Order — With a Capital O

There’s something about a “first” that always catches our attention, I think. At some level, I believe we’re always looking for order in our lives. Of course, right now my thinking might be influenced a bit by Denman Ross and his “Theory of Pure Design” which I’m carefully re-reading. He speaks a lot about Order — with a capital O. His first principle is this:

“By Design, I mean Order in human feeling and thought and in the many and varied activities by which that feeling or that thought is expressed.”

Denman Ross — pictured here in a self-portrait — was an “old school” artist, art historian, and a professor of art at Harvard. The book I’m studying was written in 1907, yet while art trends may change from time to time, the essential, underlying principles of design remain the same.

And thus it is, I believe, that we’re searching as much today for Order — with a capital O — as people did in the early years of the 20th century.

As we search about, we come now and then to firsts — the first day of the week, the first day of a new month, and, of course, the first day of a completely new year.

Whenever we encounter these firsts, our need for Order — with a capital O — kicks in again. It’s a new starting point for us, a time to break old habits, a time to develop new and better ones, a time to re-think, re-group, and make plans for the future.

Many people make resolutions. According to psychologists who study that sort of thing, 25% of our good intentions have already fallen by the wayside within the first week of the New Year. We’re already past that point, so who’s still keeping their resolutions?

As a general rule, I avoid resolutions. Instead, I choose a word to serve as a guiding philosophy throughout the year. For 2021, I’ve chosen EXPLORATION, and I think it’s going to be a good word for what will hopefully be a very good year.

But, I’m also making a few resolutions, specifically for my art studio. While I know that some artists have worked and played in very messy studios, there’s something to be said for having at least a little Order — with a capital O — within our creative environments.

Now, imagine my delight as I browsed online and came across this little bit of text:


Yep. And this, in fact, was what I spoke about recently — digging through all my art supplies, sorting things out somewhat, seeing what’s there, and figuring out where it needs to be. I loved this graphic that accompanied the article:

I can relate. Surely you can, too. It’s a simple reminder of what matters most — in art, and in all of life. Keep what is good. Keep what we like. Throw out the trash, and if we don’t like it, throw it out, as well.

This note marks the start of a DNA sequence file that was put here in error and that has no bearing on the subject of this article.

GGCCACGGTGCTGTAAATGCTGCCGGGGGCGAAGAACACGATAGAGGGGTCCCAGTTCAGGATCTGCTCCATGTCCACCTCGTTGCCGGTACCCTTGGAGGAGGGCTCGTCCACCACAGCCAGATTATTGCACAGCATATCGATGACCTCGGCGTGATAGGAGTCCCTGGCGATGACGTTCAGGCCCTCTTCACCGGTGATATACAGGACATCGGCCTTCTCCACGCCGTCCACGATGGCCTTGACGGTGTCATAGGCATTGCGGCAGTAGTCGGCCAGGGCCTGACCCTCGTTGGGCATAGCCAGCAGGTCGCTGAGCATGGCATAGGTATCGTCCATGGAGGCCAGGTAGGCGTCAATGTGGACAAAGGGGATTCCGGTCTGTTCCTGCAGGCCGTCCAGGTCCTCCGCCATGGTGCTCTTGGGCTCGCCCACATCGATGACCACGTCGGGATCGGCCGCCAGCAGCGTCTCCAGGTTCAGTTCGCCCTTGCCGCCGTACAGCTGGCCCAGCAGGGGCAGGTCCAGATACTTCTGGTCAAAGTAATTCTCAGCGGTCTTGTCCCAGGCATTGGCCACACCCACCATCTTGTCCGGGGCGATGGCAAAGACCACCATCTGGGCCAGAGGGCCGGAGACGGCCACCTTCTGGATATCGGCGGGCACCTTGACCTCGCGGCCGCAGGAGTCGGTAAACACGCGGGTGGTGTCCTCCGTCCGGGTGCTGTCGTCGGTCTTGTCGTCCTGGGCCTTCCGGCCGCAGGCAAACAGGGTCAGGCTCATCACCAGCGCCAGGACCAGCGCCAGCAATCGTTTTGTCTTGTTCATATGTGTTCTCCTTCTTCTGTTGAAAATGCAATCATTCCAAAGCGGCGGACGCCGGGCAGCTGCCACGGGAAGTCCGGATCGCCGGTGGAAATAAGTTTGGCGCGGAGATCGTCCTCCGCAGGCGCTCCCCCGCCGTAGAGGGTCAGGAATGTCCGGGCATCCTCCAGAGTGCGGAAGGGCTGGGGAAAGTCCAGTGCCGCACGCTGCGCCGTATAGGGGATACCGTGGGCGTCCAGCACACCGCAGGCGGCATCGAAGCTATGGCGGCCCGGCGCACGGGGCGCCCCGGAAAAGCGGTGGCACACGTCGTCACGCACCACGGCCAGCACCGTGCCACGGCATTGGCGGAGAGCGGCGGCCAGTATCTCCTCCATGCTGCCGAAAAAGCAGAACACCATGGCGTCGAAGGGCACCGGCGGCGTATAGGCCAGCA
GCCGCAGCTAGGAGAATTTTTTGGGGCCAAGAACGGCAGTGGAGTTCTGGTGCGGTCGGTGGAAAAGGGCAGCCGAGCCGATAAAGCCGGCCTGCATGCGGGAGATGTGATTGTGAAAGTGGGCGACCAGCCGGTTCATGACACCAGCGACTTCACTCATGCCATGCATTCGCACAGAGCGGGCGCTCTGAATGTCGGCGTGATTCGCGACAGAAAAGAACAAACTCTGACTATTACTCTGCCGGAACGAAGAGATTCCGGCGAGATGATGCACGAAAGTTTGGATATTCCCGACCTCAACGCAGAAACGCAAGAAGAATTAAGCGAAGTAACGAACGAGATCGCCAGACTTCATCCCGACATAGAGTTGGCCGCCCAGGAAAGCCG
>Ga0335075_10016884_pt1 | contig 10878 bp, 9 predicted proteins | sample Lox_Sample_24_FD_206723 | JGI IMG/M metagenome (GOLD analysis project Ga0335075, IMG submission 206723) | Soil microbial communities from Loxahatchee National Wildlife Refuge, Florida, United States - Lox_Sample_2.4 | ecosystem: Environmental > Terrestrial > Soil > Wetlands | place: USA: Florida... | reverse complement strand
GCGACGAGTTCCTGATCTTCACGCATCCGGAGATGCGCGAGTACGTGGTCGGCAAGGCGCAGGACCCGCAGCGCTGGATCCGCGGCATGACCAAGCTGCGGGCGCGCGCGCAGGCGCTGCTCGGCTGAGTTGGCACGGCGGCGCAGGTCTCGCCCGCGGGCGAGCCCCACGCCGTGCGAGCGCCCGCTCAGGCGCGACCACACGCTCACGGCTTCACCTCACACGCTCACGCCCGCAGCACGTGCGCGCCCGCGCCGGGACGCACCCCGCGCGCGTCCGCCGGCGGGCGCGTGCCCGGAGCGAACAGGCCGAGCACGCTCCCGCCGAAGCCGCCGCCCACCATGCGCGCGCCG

The entire article — Having a Messy Studio Can Help You as an Artist — is filled with good advice and logical explanations about the connections between and importance of messiness and the creative process.

Being creative, I recognize that my art studio will never be well-organized, neat, and spotlessly clean. But understanding, too, a certain need for Order — with a capital O — I also recognize that too much clutter can lead to inefficiency, unfortunate accidents, and a lot of artistic frustration. Drawing again upon the teachings of Denman Ross, we learn that Order — with a capital O — consists of harmony, balance, and rhythm. If any of these are missing… well, it might be a bit like a motor that’s not hitting on all cylinders. The car might still run, but it would be knocking about, wasting gas, and in the words of my husband who knows all about these things, “it probably wouldn’t last too long.”

I think I owe it to myself to create a “working studio” that really does work, one where there’s enough messiness to stimulate creativity, but where’s there is also a semblance of Order — yes, with a capital O. That means finding the proper balance, creating a sense of harmony, and giving myself every opportunity to achieve that comfortable rhythm that is so important in art.

So, in 2021, I’m resolving to have places where essential things belong. I don’t want to be wasting time looking for any of those “lost treasures” — like white charcoal pencils or frisket. I’m resolving, too, to handle my brushes with a bit more care, treating them with more respect than I’ve done in the past. I’m resolving to keep what I need and use often close at hand, things like my cutting board, my scissors, my paint rags, and my woodless pencils.

It’s time now to once again go through that lovely closet with all its shelves and figure out how to use it most efficiently. It’s time to go through old paintings, too. Some I’ll keep. Some I won’t. Quite simply, it’s time to see what helps me in the studio and what hinders me.

Creativity does require a bit of messiness, but it also demands a bit of Order. Order with a capital O.



  1. I like that you defined a working studio, an efficient one. I have spent so much time wasted looking for supplies, going through the same piles over and over again to find something. I think it is one of the reasons I went digital but I still have a few boxes and sketchbooks. It was also a nice reminder to think of design as creating order. I like that very much! Great post!

    Liked by 1 person

    1. Thanks. Yep, having a studio with lots of art supplies isn’t helpful if we can’t find what we’re looking for. Little by little I’m getting my studio organized and “workable” — and it feels good.

      Liked by 1 person

    1. That’s about how I approach it. My separate supply bins might be messy (like watercolor, oil paints, drawing supplies) but those bins are neatly arranged so I know where to look for whatever media I’ll be working with.


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